A Collection of Articles
Edit

Biomedicine

New Green Revolution

Can an innocuous aquatic plant manufacture disease-curing proteins? Drug companies already use genetically engineered bacteria to produce therapeutic proteins such as Factor IX, a blood component that hemophiliacs lack. Others are trying to insert genes into the cells of animals so that the animals can produce specific proteins in their milk.

Anne-Marie Stomp, a professor of forestry at North Carolina State University, says humble duckweed could best both bugs and beasts. The tiny plant may top animals because it is “clonal”-it buds off copies of itself-which means genetic changes will stay intact in succeeding generations. The fast-growing plant can produce more sophisticated proteins than bacteria, says Stomp, and can thrive in an industrial setting. Stomp has started a company, Biolex, to teach the plants to secrete proteins for easy collection.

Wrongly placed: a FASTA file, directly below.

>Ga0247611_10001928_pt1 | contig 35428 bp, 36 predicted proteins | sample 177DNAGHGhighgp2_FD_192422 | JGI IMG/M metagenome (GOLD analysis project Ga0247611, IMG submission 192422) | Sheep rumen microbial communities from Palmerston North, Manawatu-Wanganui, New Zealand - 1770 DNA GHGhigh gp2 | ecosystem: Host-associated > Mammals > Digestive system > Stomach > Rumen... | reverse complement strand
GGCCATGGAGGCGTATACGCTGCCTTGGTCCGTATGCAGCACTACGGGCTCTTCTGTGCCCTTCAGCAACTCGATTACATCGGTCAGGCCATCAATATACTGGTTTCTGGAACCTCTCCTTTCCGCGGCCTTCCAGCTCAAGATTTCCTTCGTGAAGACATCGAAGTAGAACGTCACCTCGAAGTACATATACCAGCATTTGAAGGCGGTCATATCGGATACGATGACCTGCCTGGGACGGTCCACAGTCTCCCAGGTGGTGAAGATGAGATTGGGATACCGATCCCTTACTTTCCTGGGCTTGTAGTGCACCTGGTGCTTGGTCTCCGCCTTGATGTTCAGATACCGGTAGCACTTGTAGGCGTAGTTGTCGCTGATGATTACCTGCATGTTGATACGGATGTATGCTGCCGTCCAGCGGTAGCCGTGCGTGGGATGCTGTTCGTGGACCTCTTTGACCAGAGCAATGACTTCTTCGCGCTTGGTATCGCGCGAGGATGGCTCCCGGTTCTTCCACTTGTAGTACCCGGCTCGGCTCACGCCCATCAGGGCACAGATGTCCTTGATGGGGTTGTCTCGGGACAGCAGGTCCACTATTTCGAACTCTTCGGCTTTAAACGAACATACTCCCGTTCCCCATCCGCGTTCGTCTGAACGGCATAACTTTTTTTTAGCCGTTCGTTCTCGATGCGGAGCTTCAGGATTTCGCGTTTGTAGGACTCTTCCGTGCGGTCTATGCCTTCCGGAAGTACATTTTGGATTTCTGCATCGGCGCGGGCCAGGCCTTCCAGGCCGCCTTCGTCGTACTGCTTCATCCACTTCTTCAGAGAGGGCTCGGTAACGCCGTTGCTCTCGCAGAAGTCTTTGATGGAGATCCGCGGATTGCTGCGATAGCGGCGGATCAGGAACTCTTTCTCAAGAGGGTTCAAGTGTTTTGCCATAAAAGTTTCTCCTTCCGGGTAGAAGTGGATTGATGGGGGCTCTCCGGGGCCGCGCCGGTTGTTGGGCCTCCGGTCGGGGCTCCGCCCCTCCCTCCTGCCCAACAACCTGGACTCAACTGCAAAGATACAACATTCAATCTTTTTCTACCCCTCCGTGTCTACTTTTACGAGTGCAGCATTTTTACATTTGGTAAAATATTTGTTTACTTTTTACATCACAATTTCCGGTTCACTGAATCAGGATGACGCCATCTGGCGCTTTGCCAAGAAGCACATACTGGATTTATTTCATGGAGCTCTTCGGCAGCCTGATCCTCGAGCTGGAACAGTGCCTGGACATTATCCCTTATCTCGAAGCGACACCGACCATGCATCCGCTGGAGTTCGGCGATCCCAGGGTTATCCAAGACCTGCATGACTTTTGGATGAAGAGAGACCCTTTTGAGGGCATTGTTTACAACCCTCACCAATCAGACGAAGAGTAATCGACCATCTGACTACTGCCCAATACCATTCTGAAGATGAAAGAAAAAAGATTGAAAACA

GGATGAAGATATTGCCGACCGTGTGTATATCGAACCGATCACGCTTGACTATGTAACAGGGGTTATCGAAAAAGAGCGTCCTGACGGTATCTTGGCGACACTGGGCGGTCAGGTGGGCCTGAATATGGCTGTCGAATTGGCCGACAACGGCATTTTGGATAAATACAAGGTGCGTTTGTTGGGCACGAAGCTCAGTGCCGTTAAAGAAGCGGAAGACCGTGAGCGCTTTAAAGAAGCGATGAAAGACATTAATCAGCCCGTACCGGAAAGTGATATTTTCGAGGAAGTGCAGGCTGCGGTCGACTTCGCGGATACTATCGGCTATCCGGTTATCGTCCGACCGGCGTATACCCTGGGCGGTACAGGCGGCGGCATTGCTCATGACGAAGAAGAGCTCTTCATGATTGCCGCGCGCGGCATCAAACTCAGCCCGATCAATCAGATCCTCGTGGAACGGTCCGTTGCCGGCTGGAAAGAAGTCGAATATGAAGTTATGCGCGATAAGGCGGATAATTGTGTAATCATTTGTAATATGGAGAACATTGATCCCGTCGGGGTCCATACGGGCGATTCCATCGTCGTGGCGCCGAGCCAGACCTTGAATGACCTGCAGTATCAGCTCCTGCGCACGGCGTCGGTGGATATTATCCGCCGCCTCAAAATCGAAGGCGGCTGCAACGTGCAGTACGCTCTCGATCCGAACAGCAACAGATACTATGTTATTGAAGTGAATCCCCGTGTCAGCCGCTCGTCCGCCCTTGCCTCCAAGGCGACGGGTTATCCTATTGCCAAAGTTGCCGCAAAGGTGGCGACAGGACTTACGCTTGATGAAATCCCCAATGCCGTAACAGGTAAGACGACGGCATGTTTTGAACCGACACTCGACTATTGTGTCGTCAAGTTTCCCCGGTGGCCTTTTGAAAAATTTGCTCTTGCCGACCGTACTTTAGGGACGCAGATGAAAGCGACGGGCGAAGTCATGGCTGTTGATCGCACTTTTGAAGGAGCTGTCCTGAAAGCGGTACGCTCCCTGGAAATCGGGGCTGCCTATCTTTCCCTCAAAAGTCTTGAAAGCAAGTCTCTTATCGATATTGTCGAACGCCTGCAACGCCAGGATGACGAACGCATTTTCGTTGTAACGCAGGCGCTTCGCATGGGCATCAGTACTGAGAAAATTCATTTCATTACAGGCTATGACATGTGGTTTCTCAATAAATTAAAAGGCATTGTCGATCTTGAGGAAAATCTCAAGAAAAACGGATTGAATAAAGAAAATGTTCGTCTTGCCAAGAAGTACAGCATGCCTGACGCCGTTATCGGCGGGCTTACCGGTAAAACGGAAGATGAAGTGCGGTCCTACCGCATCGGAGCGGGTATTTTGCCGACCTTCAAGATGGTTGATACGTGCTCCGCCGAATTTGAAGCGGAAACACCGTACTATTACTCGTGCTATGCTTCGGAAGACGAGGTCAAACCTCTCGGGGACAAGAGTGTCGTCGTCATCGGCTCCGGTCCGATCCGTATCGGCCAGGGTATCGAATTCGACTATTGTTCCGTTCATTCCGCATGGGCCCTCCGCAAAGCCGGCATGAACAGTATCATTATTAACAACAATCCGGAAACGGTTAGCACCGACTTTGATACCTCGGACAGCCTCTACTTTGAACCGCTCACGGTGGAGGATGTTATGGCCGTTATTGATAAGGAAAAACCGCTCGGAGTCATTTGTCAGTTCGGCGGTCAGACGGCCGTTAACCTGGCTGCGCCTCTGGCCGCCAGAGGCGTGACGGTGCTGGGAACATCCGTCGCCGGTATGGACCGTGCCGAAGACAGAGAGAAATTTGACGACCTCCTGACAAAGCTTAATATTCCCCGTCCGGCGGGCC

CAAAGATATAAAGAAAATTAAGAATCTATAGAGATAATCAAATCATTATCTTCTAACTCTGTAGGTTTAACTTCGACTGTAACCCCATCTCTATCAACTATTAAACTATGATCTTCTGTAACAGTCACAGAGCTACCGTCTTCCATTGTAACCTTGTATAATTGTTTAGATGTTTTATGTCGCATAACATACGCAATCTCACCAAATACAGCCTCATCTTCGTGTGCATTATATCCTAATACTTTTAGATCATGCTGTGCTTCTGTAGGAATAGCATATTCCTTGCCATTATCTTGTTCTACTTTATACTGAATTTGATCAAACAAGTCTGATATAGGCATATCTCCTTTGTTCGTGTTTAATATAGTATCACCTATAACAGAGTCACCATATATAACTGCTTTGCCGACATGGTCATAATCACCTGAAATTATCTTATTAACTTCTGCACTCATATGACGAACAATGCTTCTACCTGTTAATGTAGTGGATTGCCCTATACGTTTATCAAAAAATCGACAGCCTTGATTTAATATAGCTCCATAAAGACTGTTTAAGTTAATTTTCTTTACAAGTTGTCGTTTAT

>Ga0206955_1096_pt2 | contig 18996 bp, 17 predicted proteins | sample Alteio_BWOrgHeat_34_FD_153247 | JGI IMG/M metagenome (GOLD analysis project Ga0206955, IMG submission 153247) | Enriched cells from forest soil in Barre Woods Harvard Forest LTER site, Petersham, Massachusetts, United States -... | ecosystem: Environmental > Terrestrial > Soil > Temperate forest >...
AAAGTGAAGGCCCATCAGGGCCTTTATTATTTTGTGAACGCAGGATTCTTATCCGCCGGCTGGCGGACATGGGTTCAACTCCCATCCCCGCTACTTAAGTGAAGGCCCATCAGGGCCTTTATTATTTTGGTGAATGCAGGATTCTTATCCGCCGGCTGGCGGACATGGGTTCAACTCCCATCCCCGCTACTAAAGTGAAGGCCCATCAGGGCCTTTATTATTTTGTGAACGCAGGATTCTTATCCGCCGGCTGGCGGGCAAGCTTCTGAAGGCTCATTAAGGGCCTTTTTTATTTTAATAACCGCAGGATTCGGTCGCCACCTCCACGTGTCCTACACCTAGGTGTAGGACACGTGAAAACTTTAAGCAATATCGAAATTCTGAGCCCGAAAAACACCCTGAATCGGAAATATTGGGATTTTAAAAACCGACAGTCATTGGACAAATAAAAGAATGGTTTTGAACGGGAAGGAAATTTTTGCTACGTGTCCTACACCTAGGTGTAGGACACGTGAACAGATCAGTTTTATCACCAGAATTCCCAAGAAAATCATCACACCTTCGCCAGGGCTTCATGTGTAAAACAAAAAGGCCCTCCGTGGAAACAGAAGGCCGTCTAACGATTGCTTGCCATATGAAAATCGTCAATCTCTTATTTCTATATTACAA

Uh oh–you've read all five of your free articles for this month.

Insider basic

$29.95/yr US PRICE

Subscribe
What's Included
  • 1 year (6 issues) of MIT Technology Review magazine in print OR digital format
  • Access to the entire online story archive: 1997-present
  • Special discounts to select partners
  • Discounts to our events

You've read of free articles this month.